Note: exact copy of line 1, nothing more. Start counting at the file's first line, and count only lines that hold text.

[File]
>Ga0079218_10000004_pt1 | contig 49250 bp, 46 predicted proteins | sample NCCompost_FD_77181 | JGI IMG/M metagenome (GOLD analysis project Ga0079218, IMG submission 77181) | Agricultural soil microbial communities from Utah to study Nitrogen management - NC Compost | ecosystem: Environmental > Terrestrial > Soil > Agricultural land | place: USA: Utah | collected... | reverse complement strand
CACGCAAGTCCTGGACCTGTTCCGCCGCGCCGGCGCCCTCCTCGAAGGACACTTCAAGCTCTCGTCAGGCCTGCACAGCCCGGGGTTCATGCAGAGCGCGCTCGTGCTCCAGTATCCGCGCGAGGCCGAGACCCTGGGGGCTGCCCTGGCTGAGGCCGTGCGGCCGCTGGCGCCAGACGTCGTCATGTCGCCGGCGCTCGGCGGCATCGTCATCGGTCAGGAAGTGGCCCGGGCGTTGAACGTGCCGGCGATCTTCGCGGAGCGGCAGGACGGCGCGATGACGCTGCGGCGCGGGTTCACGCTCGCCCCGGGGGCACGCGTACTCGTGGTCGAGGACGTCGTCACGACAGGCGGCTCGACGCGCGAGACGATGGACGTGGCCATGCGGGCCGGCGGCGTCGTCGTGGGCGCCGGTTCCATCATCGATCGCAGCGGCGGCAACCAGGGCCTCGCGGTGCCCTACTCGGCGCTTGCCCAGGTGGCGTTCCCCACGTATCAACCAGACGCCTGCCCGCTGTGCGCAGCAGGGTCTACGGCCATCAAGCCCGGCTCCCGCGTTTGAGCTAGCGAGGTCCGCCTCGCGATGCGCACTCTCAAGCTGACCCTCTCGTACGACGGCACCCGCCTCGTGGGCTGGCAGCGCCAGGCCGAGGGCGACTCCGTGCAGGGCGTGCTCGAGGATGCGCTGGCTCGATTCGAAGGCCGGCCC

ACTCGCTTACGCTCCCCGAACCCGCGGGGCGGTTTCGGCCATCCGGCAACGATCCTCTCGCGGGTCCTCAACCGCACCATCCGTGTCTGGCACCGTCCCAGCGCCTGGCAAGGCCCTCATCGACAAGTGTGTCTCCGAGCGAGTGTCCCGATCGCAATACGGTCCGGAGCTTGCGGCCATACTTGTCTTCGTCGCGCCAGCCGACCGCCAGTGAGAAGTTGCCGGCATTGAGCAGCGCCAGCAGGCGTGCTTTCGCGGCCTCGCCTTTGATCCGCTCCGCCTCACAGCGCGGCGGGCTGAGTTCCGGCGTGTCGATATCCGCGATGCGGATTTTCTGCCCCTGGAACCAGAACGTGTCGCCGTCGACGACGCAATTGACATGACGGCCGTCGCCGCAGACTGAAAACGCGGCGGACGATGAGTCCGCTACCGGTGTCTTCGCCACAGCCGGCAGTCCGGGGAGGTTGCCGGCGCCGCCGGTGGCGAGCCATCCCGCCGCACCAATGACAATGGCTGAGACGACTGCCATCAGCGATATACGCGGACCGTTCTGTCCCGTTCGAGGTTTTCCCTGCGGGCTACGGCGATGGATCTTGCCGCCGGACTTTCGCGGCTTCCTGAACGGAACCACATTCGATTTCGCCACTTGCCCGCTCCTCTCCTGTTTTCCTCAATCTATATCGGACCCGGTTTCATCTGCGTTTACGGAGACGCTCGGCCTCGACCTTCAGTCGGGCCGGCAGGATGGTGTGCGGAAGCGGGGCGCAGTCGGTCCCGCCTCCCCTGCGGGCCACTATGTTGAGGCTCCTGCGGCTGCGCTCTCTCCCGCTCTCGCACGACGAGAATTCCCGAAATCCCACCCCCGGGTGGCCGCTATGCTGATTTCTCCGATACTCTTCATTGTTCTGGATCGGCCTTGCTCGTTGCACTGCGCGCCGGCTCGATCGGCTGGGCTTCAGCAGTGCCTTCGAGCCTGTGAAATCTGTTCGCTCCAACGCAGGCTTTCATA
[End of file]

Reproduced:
>Ga0079218_10000004_pt1 | contig 49250 bp, 46 predicted proteins | sample NCCompost_FD_77181 | JGI IMG/M metagenome (GOLD analysis project Ga0079218, IMG submission 77181) | Agricultural soil microbial communities from Utah to study Nitrogen management - NC Compost | ecosystem: Environmental > Terrestrial > Soil > Agricultural land | place: USA: Utah | collected... | reverse complement strand